Today we are pleased to debut a brand new feature on the City Lights Blog, “5 Questions”, where we query a visiting author before their event at the store. The questions will remain the same each week.
Who: Gabrielle Selz, author of Unstill Life: A Daughter’s Memoir of Art in the Age of Abstraction (W.W. Norton).
Event: Thursday, May 15th, Gabrielle will be joined by her father, Peter Selz, to discuss her memoir at City Lights Books.
Poignant and candid, Unstill Life is a daughter’s memoir of the art world and a larger-than-life father known to the world as Mr. Modern Art. Selz offers a unique window into the glamor and destruction of the times: the gallery openings, wild parties and affairs that defined one of the most celebrated periods in American art history. Like the art he loved, Selz’s father was vibrant and freewheeling, but his enthusiasm for both women and art took its toll on family life.
City Lights: If you’ve been to City Lights before, what’s your memory of the visit? If you haven’t been here before, what are you expecting?
Gabrielle Selz: My father took me there as a kid and later I came back on my own. I loved the wedge shape, the tight angle of the space. It felt secretive. For a while I went through a stage where I would buy books purely by their titles. I bought That Obscene Bird Of Night by José Donoso at City Lights because I thought the title magnificent–great book, too. Then in college I went through a phase of loving cover designs. Like the first cover for J.G. Ballard’s Crash in which the body of a car resembles the body of a naked woman. I bought lots of Ballard’s books at City Lights.
GS: First Charles Mingus, then the song “Downtown” performed by Petula Clark (so New York), then “Going to California” by Led Zepplin, The B-52’s “Love Shack”, The Velvet Underground “It’s Just Too Much”, Peter Townsend “Save It For Later”, and Pink Floyd “Shine On You Crazy Diamond”.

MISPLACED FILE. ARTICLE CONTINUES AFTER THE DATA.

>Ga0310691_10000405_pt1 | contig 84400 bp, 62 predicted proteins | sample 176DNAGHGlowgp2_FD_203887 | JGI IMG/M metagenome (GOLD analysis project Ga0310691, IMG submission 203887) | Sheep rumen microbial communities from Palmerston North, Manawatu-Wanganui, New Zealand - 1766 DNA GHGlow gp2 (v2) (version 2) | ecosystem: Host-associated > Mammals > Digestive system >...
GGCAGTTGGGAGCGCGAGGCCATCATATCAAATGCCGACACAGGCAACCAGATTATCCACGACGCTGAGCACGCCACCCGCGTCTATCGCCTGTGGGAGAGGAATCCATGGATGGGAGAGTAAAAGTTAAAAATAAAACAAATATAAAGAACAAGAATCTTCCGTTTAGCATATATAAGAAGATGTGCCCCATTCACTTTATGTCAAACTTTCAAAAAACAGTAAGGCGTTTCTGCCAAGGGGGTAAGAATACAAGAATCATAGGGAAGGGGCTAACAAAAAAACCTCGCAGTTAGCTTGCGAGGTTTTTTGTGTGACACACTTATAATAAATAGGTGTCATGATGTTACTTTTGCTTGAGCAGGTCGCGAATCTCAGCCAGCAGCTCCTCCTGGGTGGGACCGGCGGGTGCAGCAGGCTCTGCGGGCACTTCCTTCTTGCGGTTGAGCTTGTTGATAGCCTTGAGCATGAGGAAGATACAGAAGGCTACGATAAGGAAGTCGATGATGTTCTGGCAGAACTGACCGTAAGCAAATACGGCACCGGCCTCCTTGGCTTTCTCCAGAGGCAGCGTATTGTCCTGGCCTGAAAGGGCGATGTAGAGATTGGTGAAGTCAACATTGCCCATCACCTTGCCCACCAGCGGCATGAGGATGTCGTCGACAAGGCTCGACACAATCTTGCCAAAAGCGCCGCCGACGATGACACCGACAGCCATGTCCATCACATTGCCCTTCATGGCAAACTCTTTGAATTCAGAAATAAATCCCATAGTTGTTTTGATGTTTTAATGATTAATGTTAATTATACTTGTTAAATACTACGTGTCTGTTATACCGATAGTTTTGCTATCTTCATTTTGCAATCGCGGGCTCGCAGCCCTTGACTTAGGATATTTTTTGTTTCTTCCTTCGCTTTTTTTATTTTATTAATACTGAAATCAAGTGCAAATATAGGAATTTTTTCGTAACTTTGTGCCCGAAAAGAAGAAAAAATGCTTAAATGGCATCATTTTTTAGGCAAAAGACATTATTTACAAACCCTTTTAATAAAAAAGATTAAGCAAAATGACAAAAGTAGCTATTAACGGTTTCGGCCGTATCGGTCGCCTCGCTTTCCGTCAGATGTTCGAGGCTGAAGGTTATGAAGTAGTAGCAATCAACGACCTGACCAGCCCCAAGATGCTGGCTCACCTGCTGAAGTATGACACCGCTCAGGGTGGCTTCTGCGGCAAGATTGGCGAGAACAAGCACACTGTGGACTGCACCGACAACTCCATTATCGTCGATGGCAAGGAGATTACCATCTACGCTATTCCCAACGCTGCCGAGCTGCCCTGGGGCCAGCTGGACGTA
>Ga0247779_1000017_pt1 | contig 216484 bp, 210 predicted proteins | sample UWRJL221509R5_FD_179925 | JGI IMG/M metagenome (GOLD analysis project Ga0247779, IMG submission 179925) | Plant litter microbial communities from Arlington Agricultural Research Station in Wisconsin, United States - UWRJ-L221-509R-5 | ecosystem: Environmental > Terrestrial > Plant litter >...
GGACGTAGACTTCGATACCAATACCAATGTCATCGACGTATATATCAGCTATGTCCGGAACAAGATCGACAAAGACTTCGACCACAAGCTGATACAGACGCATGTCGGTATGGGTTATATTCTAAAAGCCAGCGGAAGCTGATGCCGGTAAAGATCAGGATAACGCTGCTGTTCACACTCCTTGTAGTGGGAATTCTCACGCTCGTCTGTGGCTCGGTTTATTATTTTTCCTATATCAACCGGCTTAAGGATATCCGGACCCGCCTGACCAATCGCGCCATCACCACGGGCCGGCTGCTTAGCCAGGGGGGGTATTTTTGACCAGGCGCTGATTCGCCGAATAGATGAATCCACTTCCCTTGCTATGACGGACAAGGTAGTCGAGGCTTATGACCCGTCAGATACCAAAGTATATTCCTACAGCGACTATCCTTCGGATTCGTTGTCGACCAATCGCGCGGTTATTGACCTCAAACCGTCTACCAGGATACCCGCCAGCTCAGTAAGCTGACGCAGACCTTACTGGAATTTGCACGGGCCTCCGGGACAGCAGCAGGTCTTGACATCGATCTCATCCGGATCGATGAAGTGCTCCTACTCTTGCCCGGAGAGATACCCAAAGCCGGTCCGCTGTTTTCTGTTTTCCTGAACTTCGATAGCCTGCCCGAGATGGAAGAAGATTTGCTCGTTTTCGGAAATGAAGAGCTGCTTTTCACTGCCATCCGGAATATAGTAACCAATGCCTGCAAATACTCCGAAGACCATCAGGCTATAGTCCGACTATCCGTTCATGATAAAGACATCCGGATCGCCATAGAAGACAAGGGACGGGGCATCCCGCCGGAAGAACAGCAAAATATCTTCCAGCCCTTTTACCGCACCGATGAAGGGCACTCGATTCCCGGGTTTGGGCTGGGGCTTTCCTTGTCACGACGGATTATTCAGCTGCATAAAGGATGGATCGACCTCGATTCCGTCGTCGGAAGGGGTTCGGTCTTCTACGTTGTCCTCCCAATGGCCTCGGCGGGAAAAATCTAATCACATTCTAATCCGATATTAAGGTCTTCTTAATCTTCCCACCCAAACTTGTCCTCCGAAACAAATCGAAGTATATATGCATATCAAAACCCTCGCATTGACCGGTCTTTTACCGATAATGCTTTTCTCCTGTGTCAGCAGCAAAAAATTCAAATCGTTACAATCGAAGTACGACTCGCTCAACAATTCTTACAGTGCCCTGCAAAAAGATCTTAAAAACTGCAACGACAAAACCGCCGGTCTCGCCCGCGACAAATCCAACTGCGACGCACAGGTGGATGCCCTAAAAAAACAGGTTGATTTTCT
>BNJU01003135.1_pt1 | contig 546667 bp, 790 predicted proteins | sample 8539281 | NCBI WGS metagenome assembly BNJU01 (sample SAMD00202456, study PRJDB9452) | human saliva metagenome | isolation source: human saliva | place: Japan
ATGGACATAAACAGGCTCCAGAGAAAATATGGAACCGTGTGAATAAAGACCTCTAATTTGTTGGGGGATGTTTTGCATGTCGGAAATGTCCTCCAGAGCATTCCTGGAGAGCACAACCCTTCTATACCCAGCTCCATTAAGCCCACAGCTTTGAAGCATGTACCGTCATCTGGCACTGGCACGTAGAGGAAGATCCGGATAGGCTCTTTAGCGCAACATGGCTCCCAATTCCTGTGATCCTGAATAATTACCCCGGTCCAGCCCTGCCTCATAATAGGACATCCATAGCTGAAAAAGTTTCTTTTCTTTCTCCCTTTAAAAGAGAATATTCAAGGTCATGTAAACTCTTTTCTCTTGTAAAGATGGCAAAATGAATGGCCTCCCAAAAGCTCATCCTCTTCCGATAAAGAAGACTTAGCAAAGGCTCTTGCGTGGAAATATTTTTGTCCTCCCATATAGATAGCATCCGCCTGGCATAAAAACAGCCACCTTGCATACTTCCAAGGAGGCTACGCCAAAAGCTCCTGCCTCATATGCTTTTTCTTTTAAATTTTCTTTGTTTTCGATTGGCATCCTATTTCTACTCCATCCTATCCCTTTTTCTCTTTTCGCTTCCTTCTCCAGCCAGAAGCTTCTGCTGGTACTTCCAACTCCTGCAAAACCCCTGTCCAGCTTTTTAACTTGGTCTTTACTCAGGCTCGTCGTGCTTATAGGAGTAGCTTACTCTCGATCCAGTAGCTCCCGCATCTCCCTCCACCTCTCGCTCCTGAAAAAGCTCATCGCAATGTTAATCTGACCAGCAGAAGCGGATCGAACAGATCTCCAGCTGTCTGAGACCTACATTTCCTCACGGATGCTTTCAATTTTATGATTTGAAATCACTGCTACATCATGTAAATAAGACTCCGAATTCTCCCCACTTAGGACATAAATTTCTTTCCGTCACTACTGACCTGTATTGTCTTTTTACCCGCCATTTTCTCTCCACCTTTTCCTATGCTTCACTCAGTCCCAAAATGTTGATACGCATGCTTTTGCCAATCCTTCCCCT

CL: What’s the first book you actually finished?
Charlotte’s Web. It was also the first book that made me cry. Reading words and then crying was such a surprise and a powerful experience, that I kept doing it again and again. I sat in my bed for hours, reading the last few paragraphs of Charlotte’s Web, trying to recapture that feeling of sad satisfaction.
CL: If you weren’t a writer, what might you do?
A filmmaker. A history professor. The fun thing about being a writer is that when you enter a character who has a particular profession, you get to explore their work-life, become them for a bit.
CL: Name a few things you’d require if stranded on a desert island for an undefined period of time (and, yes, no wifi).
My old battered copy of Silver Pennies, A Collection of Modern Poems for Boys and Girls. It has poems from Robert Frost to W.B Yates. It has lovely illustrations and I have kept it beside all the various beds I’ve slept in since childhood. A photo of my son, because I would want to see him, but I wouldn’t want him to be stuck with me in the middle of nowhere. A few dozen blank notebooks, some lined, some unlined for sketching. Sunscreen. And some books I haven’t read yet.
The Corrections by Jonathan Franzen
The Secret History by Donna Tart
Satanic Verses by Salman Rushdie
Super Sad True Love Story by Gary Shteyngart
The Age of Insight by Eric R. Kandel
A dog for company.